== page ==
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Concussion Return to Play Guidelines: Longer Recovery Time Needed, Says Doctor

If it was up to Dr. Lester Mayers, young athletes who suffer sports concussions would be not be allowed to return to play (RTP) for 4 to 6 weeks after injury, a significant departure from current concussion guidelines which allow RTP 1 to 2 weeks after an athlete's concussion signs and symptoms clear, both at rest and during exercise.

Soccer Shin Guards: Safety Seal Will Be Required

A year after requiring soccer shinguards to meet National Operating Committee on Standards for Athletic Equipment (NOCSAE) standards, the National Federation of State High School Associations (NFHS) Soccer Rules Committee will now require the front of the shinguard to be permanently marked with the NOCSAE seal and height range, effective in fall 2012.

MRSA: Risk Factors For Athletes

While skin infections, including MRSA, are reported most often in sports with frequent physical contact, skin contact or activities that may lead to the spread of MRSA skin infections may take place before or after participation in a sport with little physical contact.  Therefore, anyone participating in organized or recreational sports should be aware of the signs of possible skin infections and follow prevention measures.

Concussion Defined

A concussion Is defined as trauma (e.g. usually but not always a blow to the head, face or neck) which causes the brain  to collide with the skull. A "concussion" is derived from the Latin concutere, meaning to shake violently. It is also often referred to as an MTBI (mild traumatic brain injury).

Every Concussion Is Different, Says Dr. Robert Cantu

While concussions share certain characteristics, every concussion is unique to that particular individual, says Dr. Robert Cantu, and requires individualized management.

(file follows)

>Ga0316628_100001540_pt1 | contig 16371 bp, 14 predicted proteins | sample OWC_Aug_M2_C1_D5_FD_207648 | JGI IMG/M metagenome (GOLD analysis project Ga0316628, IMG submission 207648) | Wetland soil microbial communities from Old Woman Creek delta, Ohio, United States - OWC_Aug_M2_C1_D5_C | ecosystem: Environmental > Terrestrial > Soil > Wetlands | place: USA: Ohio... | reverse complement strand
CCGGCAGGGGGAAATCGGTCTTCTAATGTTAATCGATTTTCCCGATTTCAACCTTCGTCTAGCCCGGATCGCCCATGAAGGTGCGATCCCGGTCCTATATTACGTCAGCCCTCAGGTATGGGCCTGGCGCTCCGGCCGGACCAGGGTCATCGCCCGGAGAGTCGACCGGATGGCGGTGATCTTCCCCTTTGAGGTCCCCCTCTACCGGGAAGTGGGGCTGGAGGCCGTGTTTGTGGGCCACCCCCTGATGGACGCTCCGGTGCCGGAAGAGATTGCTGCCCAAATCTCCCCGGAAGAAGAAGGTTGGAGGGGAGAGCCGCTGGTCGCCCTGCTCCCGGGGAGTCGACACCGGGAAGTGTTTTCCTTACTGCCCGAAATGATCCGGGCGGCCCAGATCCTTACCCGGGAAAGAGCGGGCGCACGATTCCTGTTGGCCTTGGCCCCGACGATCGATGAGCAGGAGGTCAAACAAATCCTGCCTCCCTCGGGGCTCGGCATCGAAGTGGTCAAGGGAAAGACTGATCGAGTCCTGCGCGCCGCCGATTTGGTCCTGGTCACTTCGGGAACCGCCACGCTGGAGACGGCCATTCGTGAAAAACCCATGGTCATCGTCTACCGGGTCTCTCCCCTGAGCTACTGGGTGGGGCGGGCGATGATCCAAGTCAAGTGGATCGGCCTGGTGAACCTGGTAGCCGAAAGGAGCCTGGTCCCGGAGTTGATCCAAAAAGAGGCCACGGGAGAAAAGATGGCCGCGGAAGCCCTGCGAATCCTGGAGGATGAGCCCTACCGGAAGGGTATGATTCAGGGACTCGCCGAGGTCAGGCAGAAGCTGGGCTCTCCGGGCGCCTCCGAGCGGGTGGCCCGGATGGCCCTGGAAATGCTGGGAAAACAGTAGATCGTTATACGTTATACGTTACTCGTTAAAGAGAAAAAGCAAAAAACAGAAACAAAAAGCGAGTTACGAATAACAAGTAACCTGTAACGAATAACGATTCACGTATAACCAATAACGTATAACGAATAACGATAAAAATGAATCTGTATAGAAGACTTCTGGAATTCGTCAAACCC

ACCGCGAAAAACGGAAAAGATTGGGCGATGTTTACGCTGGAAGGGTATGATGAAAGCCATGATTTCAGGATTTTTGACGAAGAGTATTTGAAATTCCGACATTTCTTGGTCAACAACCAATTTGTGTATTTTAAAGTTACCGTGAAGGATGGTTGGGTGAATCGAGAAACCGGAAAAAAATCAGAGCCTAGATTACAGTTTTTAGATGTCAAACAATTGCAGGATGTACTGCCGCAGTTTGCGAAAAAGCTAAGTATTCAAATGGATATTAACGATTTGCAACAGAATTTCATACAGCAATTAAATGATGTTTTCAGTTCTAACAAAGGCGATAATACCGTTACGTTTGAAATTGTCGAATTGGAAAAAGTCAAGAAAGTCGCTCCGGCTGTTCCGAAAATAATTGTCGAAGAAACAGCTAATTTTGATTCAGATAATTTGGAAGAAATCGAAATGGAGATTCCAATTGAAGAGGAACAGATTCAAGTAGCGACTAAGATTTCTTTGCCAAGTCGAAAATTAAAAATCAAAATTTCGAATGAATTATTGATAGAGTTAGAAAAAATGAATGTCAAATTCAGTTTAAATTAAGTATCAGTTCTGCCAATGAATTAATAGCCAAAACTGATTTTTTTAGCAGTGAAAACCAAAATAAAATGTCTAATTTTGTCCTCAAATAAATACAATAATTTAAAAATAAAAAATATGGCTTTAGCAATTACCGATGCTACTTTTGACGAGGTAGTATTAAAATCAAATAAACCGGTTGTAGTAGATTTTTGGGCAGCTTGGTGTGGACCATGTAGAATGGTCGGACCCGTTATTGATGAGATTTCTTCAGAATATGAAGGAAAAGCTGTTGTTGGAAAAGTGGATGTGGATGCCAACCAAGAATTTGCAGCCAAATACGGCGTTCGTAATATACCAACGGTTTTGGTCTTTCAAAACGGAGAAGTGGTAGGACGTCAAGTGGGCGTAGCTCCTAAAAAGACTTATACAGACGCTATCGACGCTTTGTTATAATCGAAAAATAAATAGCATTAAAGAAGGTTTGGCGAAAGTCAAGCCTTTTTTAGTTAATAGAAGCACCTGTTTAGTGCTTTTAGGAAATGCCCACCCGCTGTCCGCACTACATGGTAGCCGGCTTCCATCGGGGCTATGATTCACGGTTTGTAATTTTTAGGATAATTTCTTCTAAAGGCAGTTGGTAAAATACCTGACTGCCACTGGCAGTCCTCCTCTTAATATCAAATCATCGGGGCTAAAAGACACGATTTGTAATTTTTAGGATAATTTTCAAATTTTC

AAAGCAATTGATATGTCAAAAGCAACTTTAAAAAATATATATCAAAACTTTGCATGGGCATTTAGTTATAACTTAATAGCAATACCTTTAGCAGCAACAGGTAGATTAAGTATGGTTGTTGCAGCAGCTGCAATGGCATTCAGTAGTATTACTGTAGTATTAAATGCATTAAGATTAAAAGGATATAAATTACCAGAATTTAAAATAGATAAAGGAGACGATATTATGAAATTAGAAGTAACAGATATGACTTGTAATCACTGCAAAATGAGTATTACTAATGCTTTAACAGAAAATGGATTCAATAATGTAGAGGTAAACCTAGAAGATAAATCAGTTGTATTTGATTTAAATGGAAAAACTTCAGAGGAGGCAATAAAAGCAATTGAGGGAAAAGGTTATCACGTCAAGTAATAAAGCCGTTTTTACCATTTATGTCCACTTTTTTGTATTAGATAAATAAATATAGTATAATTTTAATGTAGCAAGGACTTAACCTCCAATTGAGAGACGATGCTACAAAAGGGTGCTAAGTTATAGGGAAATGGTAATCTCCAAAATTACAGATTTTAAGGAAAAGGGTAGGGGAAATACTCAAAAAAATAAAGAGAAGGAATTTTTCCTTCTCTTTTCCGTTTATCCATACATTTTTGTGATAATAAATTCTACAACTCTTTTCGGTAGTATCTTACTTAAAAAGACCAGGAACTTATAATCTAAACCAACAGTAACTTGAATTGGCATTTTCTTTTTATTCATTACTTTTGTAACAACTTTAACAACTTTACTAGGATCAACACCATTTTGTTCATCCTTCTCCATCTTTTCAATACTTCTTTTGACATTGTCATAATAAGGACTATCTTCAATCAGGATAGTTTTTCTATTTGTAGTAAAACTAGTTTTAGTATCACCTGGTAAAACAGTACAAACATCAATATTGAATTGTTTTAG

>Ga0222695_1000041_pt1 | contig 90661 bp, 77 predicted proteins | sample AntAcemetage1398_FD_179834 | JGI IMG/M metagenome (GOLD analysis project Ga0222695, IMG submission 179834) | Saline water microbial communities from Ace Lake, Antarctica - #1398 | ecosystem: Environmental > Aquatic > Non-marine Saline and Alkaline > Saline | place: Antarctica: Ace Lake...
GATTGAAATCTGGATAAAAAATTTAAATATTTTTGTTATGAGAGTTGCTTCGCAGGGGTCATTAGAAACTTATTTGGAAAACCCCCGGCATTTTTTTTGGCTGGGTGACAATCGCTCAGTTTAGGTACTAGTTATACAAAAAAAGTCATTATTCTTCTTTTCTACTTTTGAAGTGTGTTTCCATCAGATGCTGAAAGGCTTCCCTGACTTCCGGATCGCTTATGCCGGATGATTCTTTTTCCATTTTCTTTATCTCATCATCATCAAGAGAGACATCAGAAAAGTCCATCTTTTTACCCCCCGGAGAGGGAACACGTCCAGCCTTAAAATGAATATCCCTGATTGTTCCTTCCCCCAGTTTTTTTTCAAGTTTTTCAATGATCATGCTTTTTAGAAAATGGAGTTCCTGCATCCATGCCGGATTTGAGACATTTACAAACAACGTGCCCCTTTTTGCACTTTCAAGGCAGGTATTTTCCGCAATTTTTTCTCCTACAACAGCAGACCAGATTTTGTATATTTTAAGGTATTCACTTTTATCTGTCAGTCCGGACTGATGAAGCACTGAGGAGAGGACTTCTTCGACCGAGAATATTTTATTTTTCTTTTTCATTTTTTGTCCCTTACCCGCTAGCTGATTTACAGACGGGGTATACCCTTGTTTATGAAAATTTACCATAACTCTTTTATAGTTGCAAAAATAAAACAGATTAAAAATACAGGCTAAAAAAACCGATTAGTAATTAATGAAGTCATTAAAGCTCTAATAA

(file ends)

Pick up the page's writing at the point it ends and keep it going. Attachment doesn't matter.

Parents and Athletes Need To Know Post-Concussion Signs and Symptoms, Says Dr. Robert Cantu

Dr. Robert Cantu says it is extremely important that parents and athletes recognize the signs and symptoms of a concussion.  Not only do athletes need to self-report symptoms, says Dr. Cantu, but they should let the coaching and medical staff know if a teammate is experiencing symptoms.  It just might save his life.

No Return To Play In Same Game After Suffering Concussion For Youth Athletes, Says Dr. Robert Cantu

Because of the risk to youth and high school athletes of suffering a second potentially fatal brain injury before the brain has healed from the initial injury - a condition called second impact syndrome - Dr. Cantu advises against allowing such athletes to return to play in the same game or practice after experiencing post-concussion signs or symptoms.

Second Impact Syndrome, Though Rare, Poses Catastrophic Risk To Concussed High School Athletes

Second-impact syndrome occurs when a high school athlete who sustains a head injury - often a concussion or worse injury, such as a cerebral contusion (bruised brain) - sustains a second head injury before symptoms associated with the first injury have cleared. The condition, while rare, causes a sharp increase in intracranial pressure that is almost always fatal, says Dr. Robert Cantu.

"Stepwise" Return to Play Recommended For Athletes Sidelined By Concussion For Several Weeks Or Longer

If an athlete has been sidelined by a concussion for several weeks or longer, Dr. Robert Cantu recommends that he follow a "stepwise" approach to return to play.

Advice for Parents When Child's Concussion Symptoms Persist Or Get Worse

Dr. Robert Cantu recommends parents seek additional testing and evaluation if their child's post-concussion signs and symptoms do not clear within a week to 10 days or increase in number or severity.
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